I don’t think I’m alone in feeling an almost irrational hatred towards clickbait headlines. It’s not the headlines themselves, per se, more the fact that they exist solely to trick you into clicking through by attempting to trigger your desire for closure rather than a genuine interest in the content. Indeed after being blasted with these headlines for years now I’ve found myself being turned off by the headlines, sometimes even stopping me from reading things that I would have otherwise been interested in. This got me thinking: have we reached the point of diminishing returns for clickbait? As it turns out this might be true but there’s not exactly a lot to go on in terms of research in this field.
You don’t have to go far to find numerous articles which deride and lament the use of clickbait but they have existed since it first began its rise to infamy all those years ago. Certainly there’s a subsection of society which doesn’t appreciate the lowest common denominator style writing which clickbait headlines imply but you get that with almost any new trend, so the question then becomes one of magnitude of the resistance. In order to answer the question of whether or not we’ve reached peak clickbait I did my usual search through various sources but found myself coming up blank, even when I narrowed my view to scholarly sources only. The best I could find was this subject line report from ReturnPath which, whilst it provides some interesting insights, doesn’t speak to the larger question of whether or not we’re starting to get fed up with clickbait as a thing.
Essentially the report states that, for email subject headlines, clickbait style headlines are far less effective than they are on other mediums. Certainly in my experience this is somewhat true, clickbait in my inbox is far less likely to prompt me to click, however it’s a single data point in an area that should be flooded with data. This could be because that data is being held by those who are profiting from it and, by that token, since the main offenders are still engaging in such behaviour you’d hazard a guess that it’s still working from them. That doesn’t necessarily mean that it’s effectiveness isn’t waning but unless Buzzfeed or another clickbait site decides to open the doors to researchers we likely won’t have an answer for some time.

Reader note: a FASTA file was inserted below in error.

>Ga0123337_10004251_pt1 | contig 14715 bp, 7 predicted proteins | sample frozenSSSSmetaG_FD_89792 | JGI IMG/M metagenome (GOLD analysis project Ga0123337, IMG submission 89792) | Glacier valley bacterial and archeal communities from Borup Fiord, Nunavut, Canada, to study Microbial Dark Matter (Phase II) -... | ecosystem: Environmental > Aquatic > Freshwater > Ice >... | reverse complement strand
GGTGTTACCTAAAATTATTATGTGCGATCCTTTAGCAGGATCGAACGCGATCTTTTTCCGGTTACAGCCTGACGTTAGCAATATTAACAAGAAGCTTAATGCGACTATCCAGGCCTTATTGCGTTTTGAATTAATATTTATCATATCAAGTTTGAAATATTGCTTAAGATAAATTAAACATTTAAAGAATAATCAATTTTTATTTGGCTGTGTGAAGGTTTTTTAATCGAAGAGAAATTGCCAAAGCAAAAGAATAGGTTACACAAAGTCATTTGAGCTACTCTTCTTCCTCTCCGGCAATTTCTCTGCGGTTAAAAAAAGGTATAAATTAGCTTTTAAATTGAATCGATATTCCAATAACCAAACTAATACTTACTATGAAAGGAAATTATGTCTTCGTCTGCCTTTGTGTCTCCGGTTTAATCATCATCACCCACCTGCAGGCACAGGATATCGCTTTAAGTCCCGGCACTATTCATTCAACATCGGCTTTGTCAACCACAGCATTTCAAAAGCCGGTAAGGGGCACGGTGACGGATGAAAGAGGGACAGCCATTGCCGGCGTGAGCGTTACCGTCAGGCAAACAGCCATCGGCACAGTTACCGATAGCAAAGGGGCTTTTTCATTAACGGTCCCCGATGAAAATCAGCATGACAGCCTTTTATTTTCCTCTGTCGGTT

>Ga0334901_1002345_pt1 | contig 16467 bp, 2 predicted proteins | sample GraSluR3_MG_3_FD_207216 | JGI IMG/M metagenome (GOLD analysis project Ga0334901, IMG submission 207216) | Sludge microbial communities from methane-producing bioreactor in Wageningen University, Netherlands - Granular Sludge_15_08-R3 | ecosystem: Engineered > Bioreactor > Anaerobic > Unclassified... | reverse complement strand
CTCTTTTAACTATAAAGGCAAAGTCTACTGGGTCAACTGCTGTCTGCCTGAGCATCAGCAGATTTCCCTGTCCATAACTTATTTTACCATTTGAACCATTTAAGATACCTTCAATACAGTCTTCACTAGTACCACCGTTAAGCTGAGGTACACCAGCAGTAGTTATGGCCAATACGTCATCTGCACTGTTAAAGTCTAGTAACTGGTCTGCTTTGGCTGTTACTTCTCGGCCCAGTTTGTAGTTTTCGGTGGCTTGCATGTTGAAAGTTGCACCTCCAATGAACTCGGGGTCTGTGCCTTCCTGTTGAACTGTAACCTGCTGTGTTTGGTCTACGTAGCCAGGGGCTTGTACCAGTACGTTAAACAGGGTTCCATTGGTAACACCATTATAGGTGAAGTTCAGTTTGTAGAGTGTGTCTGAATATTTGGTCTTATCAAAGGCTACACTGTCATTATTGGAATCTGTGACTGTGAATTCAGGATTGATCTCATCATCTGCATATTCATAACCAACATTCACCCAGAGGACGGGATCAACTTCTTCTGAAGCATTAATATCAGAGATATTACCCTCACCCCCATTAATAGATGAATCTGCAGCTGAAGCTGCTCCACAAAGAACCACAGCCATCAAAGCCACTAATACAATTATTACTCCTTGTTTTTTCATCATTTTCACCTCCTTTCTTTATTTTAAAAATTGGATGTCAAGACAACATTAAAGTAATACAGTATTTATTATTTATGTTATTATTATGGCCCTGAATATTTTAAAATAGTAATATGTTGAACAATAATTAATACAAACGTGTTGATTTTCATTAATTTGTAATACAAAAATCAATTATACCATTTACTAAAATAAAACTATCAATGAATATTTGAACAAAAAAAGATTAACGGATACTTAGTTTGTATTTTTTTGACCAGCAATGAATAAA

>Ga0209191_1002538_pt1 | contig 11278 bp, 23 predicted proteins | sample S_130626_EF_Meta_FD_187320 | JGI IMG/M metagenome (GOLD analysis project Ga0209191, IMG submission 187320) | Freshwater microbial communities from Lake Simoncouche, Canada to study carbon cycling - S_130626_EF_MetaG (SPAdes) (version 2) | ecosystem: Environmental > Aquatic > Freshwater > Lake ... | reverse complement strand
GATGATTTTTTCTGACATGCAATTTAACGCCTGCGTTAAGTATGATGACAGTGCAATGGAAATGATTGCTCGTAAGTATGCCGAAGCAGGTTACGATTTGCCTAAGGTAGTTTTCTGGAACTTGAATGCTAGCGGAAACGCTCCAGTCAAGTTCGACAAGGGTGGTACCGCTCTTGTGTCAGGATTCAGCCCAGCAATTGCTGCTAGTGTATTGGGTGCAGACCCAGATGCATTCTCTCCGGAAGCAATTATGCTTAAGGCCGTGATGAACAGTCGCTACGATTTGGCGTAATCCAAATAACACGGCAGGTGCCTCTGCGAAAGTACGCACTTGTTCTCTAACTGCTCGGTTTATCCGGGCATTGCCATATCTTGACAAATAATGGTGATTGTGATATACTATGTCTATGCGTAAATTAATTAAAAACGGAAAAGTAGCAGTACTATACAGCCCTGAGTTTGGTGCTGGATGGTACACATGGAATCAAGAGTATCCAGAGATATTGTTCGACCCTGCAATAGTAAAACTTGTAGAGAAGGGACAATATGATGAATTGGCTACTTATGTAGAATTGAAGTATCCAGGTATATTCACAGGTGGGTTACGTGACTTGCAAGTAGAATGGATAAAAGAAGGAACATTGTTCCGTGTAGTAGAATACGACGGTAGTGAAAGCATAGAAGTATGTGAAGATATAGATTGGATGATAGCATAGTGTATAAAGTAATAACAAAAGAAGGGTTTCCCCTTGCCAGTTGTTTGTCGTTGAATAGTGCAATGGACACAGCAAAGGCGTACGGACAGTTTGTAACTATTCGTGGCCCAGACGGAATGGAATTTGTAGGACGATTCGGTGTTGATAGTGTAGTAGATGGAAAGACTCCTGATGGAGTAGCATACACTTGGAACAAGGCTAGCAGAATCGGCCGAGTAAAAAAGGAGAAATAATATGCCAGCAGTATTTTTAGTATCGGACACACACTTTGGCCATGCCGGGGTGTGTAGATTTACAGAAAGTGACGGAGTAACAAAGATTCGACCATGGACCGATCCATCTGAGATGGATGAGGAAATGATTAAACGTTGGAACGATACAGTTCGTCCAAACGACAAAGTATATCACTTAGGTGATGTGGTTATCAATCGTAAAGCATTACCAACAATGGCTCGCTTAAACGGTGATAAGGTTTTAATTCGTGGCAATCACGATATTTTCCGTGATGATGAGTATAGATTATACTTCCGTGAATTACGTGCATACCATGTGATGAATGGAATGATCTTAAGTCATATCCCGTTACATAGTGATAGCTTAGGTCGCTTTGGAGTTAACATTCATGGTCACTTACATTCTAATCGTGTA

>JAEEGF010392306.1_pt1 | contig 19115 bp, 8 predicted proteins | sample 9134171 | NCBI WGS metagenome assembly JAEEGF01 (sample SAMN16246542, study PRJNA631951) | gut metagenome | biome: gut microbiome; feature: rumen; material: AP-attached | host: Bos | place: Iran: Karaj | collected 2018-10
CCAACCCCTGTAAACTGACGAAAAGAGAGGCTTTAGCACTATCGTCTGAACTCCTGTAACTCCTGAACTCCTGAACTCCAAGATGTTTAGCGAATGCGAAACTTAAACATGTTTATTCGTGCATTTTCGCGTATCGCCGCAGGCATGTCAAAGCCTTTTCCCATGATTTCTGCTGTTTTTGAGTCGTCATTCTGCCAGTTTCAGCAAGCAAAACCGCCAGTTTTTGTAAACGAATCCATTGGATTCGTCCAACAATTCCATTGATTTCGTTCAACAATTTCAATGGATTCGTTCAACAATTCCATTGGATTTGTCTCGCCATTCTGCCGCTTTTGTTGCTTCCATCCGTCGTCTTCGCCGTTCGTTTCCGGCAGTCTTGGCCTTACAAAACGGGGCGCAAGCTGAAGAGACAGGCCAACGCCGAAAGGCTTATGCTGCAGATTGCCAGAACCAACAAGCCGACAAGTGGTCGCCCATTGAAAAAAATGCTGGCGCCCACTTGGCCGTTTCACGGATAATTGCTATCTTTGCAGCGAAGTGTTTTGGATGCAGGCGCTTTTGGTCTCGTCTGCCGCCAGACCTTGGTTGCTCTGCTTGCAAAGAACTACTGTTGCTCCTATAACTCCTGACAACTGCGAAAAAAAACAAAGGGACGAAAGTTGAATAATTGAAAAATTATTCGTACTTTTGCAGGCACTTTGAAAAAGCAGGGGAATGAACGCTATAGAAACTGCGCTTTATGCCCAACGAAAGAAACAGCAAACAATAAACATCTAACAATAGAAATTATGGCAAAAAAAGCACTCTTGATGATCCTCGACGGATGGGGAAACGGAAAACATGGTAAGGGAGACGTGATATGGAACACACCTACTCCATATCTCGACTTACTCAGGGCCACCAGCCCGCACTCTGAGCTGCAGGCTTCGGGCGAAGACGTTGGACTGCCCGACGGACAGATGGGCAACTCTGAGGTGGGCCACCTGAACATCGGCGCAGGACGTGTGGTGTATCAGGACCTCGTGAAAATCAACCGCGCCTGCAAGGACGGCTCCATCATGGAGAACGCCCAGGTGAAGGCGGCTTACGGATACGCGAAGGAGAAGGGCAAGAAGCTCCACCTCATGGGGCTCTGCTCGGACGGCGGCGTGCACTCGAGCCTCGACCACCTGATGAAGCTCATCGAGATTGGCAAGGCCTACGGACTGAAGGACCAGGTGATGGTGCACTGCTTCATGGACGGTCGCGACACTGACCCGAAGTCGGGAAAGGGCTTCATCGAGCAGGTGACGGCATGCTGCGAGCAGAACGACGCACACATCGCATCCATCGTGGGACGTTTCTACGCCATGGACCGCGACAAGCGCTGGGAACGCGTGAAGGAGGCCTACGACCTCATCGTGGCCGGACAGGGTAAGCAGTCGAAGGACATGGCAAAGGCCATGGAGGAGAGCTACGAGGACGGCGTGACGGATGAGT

I must admit that this search was somewhat aspirational in nature; I wanted, nay hoped, that there’d be evidence that clickbait’s demise was just over the horizon. As it turns out while there are rumblings of discontent with the trend there’s very little evidence to suggest it will be going away anytime soon. Hopefully though more companies take a stance ala Facebook’s pushing these kinds of titles further down the chain in favour of more genuine headlines that rely on genuine interest rather than novelty or emotional responses. For now though we’ll just need to keep applying our own filters to content of this nature.
Although I must admit whatever that one weird secret a stay at home mum has does sound rather intriguing… 😉